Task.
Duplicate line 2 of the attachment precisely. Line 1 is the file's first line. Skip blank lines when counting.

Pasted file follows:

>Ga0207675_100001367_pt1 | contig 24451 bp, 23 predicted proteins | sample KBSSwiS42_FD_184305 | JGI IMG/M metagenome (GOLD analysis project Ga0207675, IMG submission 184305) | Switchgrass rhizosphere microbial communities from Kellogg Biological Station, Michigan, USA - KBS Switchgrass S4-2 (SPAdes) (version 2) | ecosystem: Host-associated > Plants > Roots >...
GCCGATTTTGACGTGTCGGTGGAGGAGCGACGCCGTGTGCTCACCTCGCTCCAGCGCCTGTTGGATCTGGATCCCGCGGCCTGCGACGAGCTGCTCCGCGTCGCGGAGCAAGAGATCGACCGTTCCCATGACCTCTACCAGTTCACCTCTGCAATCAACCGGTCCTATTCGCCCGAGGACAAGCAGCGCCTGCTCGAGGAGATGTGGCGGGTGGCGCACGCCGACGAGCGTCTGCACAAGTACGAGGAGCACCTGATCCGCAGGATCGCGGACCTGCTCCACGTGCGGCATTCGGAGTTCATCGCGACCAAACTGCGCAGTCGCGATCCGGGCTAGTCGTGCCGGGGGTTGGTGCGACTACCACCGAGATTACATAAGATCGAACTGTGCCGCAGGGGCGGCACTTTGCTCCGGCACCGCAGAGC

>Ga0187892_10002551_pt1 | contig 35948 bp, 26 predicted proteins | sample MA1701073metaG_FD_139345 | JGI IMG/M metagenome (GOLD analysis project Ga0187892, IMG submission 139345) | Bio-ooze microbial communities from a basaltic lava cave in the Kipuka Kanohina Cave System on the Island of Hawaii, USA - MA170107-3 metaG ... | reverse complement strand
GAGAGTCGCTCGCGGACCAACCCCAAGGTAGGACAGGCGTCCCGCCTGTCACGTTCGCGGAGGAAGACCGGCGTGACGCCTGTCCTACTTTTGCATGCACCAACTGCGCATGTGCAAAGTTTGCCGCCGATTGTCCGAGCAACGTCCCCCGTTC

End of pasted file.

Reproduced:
GCCGATTTTGACGTGTCGGTGGAGGAGCGACGCCGTGTGCTCACCTCGCTCCAGCGCCTGTTGGATCTGGATCCCGCGGCCTGCGACGAGCTGCTCCGCGTCGCGGAGCAAGAGATCGACCGTTCCCATGACCTCTACCAGTTCACCTCTGCAATCAACCGGTCCTATTCGCCCGAGGACAAGCAGCGCCTGCTCGAGGAGATGTGGCGGGTGGCGCACGCCGACGAGCGTCTGCACAAGTACGAGGAGCACCTGATCCGCAGGATCGCGGACCTGCTCCACGTGCGGCATTCGGAGTTCATCGCGACCAAACTGCGCAGTCGCGATCCGGGCTAGTCGTGCCGGGGGTTGGTGCGACTACCACCGAGATTACATAAGATCGAACTGTGCCGCAGGGGCGGCACTTTGCTCCGGCACCGCAGAGC